One of the most common fears about artificial intelligence is the negative impact it could have on our jobs. Could the arrival of AI in the workplace mean our companies will need less of us to do what they do? Will AI make our jobs redundant?
I wonder about it, and it was one of the points I thought about while writing my post about trying DALL·E, the image generation AI.
Even the AI who wrote my latest post about artificial intelligence suggested to talk about the topic and redacted a paragraph describing this as a possible escenario.
With this post I’d like to lucubrate about this from a different perspective. What if the jobs AIs take away were actually not the jobs held by individual contributors but the managers’? This sounds bizarre, but is already happening, as you’ll read in a bit.
I am a manager myself, and I see a lot of ways an AI could be better than me, a few aspects I think I still do better than our current or near-term AIs, and some ideas about how this could work in practice.
6 ways AIs outperform human managers
- AIs don’t sleep, so they’d be able to manage a remote team across all timezones.
- AIs don’t take holidays, so management would be consistent all year round.
- AIs can have multiple conversations at once, so you would be able to get answers from them immediately whenever you need to, and they’ll never be late to a meeting again or cancel your 1:1.
- AIs can analyze huge amounts of data from within the company and from external sources in seconds and easily make predictions and recommendations. They never answer “I will take a loot and come back to you ASAP”, instead they can instantly tell you if there’s a miscalculation or give you an actionable recommendation.
- AIs don’t have favorites, dislike any of their team members, or have a different favorite soccer team, political view, religion, or cultural trait, or communication style that works better with some team members than with others. Consistency and neutrality, which is harder to find in humans.
- AIs are great at learning either from the data they have access to, the model itself, or the training instructions a human feeds them. I can’t count how many times I have asked for the link of one of our data dashboards – and I have a 0.99 positive confidence that I will have to ask for that link again.
What humans do better
This list is a lot harder to write, partly because, as a manager, it reads as a justification of why I shouldn’t be replaced by a machine, and partly because while AIs have a lot of things in common, human beings and managers, can come in all shapes, forms, colors, and skillsets.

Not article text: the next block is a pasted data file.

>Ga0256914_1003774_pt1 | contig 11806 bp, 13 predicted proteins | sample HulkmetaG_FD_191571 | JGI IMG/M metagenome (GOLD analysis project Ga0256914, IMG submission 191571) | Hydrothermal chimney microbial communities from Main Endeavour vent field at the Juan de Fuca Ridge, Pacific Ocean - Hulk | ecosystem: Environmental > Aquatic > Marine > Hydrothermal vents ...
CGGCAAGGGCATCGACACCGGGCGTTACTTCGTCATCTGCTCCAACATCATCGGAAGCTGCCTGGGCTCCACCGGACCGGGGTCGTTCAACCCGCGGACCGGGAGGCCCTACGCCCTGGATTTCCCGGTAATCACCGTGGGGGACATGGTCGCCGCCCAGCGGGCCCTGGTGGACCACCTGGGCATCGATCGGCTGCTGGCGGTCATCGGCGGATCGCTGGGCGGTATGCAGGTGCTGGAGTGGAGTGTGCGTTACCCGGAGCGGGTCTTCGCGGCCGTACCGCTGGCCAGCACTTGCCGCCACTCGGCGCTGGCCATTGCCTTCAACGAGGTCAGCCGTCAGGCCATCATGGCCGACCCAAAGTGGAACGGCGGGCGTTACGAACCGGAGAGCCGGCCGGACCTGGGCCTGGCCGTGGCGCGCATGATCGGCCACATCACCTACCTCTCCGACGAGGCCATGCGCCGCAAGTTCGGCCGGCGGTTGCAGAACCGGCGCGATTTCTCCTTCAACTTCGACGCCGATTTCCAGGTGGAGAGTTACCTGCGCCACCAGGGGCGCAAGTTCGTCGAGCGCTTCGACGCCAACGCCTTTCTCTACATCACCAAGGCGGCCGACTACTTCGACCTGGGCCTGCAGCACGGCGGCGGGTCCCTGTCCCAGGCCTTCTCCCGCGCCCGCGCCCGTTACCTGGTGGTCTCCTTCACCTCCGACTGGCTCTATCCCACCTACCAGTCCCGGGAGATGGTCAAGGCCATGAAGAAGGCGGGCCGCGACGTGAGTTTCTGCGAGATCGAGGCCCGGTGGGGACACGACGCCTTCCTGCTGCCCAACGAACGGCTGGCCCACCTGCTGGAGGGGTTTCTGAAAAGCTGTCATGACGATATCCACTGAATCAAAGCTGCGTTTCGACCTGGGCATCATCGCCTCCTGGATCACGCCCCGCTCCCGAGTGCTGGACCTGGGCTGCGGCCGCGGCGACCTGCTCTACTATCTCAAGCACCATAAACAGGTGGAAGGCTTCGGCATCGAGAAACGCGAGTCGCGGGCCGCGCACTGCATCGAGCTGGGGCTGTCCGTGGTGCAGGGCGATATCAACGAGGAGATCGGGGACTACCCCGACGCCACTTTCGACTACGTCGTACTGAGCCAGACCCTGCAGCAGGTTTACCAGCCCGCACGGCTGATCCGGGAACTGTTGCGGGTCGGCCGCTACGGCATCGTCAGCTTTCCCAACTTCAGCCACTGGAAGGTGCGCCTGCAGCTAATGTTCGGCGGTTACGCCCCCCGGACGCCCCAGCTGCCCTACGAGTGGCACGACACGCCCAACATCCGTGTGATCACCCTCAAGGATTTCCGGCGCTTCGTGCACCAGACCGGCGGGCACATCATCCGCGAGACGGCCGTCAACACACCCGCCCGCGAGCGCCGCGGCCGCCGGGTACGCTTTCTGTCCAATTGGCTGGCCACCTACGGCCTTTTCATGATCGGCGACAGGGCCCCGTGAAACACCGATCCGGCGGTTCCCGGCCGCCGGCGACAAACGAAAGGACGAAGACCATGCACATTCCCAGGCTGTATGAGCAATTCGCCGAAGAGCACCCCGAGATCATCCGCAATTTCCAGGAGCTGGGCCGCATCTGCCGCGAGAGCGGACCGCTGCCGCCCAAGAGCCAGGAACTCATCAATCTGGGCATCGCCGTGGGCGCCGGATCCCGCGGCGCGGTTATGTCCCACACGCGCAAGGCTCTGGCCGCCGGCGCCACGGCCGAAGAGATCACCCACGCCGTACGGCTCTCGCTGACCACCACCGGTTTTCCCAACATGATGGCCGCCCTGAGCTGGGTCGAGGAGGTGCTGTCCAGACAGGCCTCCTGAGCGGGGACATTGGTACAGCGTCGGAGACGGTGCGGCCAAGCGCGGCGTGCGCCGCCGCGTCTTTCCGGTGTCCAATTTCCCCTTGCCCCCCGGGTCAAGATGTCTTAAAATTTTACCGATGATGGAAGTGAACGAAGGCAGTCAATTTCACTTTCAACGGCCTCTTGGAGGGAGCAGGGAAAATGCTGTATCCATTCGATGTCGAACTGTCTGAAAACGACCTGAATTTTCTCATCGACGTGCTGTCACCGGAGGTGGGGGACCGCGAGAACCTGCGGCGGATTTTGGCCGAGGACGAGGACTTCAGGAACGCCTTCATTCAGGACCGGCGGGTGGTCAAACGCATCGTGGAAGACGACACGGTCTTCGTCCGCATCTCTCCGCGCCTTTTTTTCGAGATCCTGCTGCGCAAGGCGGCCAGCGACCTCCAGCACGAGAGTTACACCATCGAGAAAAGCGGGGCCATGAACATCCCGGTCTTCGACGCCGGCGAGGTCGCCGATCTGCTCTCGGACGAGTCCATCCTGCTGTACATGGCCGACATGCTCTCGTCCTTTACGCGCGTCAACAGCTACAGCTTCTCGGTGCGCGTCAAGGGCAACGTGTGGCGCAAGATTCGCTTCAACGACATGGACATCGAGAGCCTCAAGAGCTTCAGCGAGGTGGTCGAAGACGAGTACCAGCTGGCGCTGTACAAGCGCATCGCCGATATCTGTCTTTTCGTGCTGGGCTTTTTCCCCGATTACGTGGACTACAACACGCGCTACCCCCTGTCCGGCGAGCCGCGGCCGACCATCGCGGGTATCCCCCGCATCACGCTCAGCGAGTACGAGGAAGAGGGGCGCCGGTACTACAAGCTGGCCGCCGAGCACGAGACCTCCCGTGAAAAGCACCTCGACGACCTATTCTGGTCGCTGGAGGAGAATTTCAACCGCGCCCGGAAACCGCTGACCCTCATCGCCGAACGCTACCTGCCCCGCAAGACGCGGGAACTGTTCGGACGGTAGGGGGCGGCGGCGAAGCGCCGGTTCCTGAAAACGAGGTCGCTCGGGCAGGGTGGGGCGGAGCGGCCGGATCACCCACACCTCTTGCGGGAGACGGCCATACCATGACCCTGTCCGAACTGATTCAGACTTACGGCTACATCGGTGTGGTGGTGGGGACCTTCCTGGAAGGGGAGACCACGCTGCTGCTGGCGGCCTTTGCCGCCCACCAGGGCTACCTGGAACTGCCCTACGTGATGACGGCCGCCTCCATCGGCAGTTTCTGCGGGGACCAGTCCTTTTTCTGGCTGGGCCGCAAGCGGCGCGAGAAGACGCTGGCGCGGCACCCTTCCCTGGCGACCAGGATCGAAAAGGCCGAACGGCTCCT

- Some managers have empathy and can deal with conflict, emotional situations, or crises better.
- Managers (some, again) can adapt their tone or communication styles to different cultures, moments, or personalities. I suspect this advantage may be amongst the first to disappear, though.
- Having a human manager that may have bad ideas, miscalculate, get late to a meeting or take a day off because they have a fever can remove stress from teams. A manager that’s always right, fresh, and on time… can put the rest of the team under a lot of pressure.
- Managers who are more aware of their “unknown unknowns” may reach better conclusions than AIs or develop strategies to avoid common errors. An example: AIs are really bad at drawing hands, just like I am. But where I have developed strategies to find excuses to hide hands (hold stuff, out of frame, behind their backs…) AIs insist on putting terrible hands front and center in their pictures.
- A good manager can thrive in an environment with terrible data. As for AIs, you know, trash in, trash out.
- We tend to forget that electricity and connectivity are still not ubiquitous. Humans can always switch to pens and post-its, but without power and connection, an AI manager won’t be able to manage much.
The future is already here
Am I thinking about this ahead of time? I’d say no.
NetDragon Websoft, a software company that started with games and is not focused on education, based in Hong Kong, has appointed its first “AI CEO”.
Tang Yu has a female name but a synthetic brain and will be in charge of streamlining processes, improving efficiency, helping make sense of data, and identifying risks.
“We believe AI is the future of corporate management, and our appointment of Ms Tang Yu represents our commitment to truly embrace the use of AI to transform the way we operate our business and ultimately drive our future strategic growth.”
Here’s their press release in case you want to learn more about the move.
What’s in it for us?
If you have to take one thing away from this post, let it be that the future is already here and the ways in which AI is going to change the workplace are huge and reach far beyond what other technological advances did. These changes will go from the bottom up and across all levels, departments, and divisions.
Do you see another way in which AIs can do better than managers? An advantage of humans I missed? Leave a comment and help me see the whole picture before an AI takes my job!